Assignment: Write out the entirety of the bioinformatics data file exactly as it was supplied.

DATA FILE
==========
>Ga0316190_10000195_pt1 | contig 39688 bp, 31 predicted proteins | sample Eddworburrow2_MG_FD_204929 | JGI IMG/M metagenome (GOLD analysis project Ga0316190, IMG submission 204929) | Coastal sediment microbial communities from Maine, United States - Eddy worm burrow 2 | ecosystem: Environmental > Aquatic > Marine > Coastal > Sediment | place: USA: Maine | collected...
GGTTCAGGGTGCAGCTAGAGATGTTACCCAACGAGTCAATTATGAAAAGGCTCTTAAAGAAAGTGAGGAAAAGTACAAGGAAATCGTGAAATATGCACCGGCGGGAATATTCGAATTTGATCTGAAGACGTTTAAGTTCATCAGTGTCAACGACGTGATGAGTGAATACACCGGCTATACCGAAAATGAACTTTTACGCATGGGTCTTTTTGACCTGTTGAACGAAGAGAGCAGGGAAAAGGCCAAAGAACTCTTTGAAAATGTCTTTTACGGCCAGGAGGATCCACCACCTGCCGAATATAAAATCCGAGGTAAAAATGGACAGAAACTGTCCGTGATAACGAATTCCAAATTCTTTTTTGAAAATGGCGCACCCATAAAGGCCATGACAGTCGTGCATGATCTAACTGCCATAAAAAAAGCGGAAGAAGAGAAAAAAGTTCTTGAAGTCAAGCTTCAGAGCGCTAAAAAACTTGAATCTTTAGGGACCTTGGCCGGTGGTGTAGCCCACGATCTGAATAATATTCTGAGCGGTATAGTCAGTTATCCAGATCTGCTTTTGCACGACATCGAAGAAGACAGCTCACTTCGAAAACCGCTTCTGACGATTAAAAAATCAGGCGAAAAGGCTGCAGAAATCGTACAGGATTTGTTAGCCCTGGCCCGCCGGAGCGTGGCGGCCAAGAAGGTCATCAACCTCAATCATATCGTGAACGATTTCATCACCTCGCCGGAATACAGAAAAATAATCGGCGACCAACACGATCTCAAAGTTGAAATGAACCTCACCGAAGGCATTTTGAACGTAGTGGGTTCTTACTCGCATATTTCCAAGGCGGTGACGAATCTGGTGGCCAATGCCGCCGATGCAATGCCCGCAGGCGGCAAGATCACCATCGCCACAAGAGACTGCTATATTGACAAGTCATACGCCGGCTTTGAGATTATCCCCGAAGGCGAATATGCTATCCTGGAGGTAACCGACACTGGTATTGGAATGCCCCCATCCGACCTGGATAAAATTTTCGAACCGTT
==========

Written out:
>Ga0316190_10000195_pt1 | contig 39688 bp, 31 predicted proteins | sample Eddworburrow2_MG_FD_204929 | JGI IMG/M metagenome (GOLD analysis project Ga0316190, IMG submission 204929) | Coastal sediment microbial communities from Maine, United States - Eddy worm burrow 2 | ecosystem: Environmental > Aquatic > Marine > Coastal > Sediment | place: USA: Maine | collected...
GGTTCAGGGTGCAGCTAGAGATGTTACCCAACGAGTCAATTATGAAAAGGCTCTTAAAGAAAGTGAGGAAAAGTACAAGGAAATCGTGAAATATGCACCGGCGGGAATATTCGAATTTGATCTGAAGACGTTTAAGTTCATCAGTGTCAACGACGTGATGAGTGAATACACCGGCTATACCGAAAATGAACTTTTACGCATGGGTCTTTTTGACCTGTTGAACGAAGAGAGCAGGGAAAAGGCCAAAGAACTCTTTGAAAATGTCTTTTACGGCCAGGAGGATCCACCACCTGCCGAATATAAAATCCGAGGTAAAAATGGACAGAAACTGTCCGTGATAACGAATTCCAAATTCTTTTTTGAAAATGGCGCACCCATAAAGGCCATGACAGTCGTGCATGATCTAACTGCCATAAAAAAAGCGGAAGAAGAGAAAAAAGTTCTTGAAGTCAAGCTTCAGAGCGCTAAAAAACTTGAATCTTTAGGGACCTTGGCCGGTGGTGTAGCCCACGATCTGAATAATATTCTGAGCGGTATAGTCAGTTATCCAGATCTGCTTTTGCACGACATCGAAGAAGACAGCTCACTTCGAAAACCGCTTCTGACGATTAAAAAATCAGGCGAAAAGGCTGCAGAAATCGTACAGGATTTGTTAGCCCTGGCCCGCCGGAGCGTGGCGGCCAAGAAGGTCATCAACCTCAATCATATCGTGAACGATTTCATCACCTCGCCGGAATACAGAAAAATAATCGGCGACCAACACGATCTCAAAGTTGAAATGAACCTCACCGAAGGCATTTTGAACGTAGTGGGTTCTTACTCGCATATTTCCAAGGCGGTGACGAATCTGGTGGCCAATGCCGCCGATGCAATGCCCGCAGGCGGCAAGATCACCATCGCCACAAGAGACTGCTATATTGACAAGTCATACGCCGGCTTTGAGATTATCCCCGAAGGCGAATATGCTATCCTGGAGGTAACCGACACTGGTATTGGAATGCCCCCATCCGACCTGGATAAAATTTTCGAACCGTT